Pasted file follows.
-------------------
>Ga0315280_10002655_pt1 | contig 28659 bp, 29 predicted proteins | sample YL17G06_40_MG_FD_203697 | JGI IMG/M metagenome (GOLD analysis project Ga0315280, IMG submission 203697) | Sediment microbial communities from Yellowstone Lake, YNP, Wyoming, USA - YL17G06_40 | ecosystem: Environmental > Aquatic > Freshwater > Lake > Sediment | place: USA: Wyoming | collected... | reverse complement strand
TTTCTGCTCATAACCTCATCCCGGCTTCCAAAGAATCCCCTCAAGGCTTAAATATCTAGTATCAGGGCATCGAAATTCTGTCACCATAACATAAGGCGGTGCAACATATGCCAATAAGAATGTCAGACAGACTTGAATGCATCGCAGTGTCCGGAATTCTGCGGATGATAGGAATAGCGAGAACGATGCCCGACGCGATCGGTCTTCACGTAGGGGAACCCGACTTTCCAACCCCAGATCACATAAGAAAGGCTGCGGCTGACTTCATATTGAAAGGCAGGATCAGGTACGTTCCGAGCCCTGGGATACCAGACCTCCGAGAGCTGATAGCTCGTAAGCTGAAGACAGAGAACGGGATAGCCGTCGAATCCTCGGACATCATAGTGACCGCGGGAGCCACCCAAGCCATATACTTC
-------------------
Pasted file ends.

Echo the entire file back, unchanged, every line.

>Ga0315280_10002655_pt1 | contig 28659 bp, 29 predicted proteins | sample YL17G06_40_MG_FD_203697 | JGI IMG/M metagenome (GOLD analysis project Ga0315280, IMG submission 203697) | Sediment microbial communities from Yellowstone Lake, YNP, Wyoming, USA - YL17G06_40 | ecosystem: Environmental > Aquatic > Freshwater > Lake > Sediment | place: USA: Wyoming | collected... | reverse complement strand
TTTCTGCTCATAACCTCATCCCGGCTTCCAAAGAATCCCCTCAAGGCTTAAATATCTAGTATCAGGGCATCGAAATTCTGTCACCATAACATAAGGCGGTGCAACATATGCCAATAAGAATGTCAGACAGACTTGAATGCATCGCAGTGTCCGGAATTCTGCGGATGATAGGAATAGCGAGAACGATGCCCGACGCGATCGGTCTTCACGTAGGGGAACCCGACTTTCCAACCCCAGATCACATAAGAAAGGCTGCGGCTGACTTCATATTGAAAGGCAGGATCAGGTACGTTCCGAGCCCTGGGATACCAGACCTCCGAGAGCTGATAGCTCGTAAGCTGAAGACAGAGAACGGGATAGCCGTCGAATCCTCGGACATCATAGTGACCGCGGGAGCCACCCAAGCCATATACTTC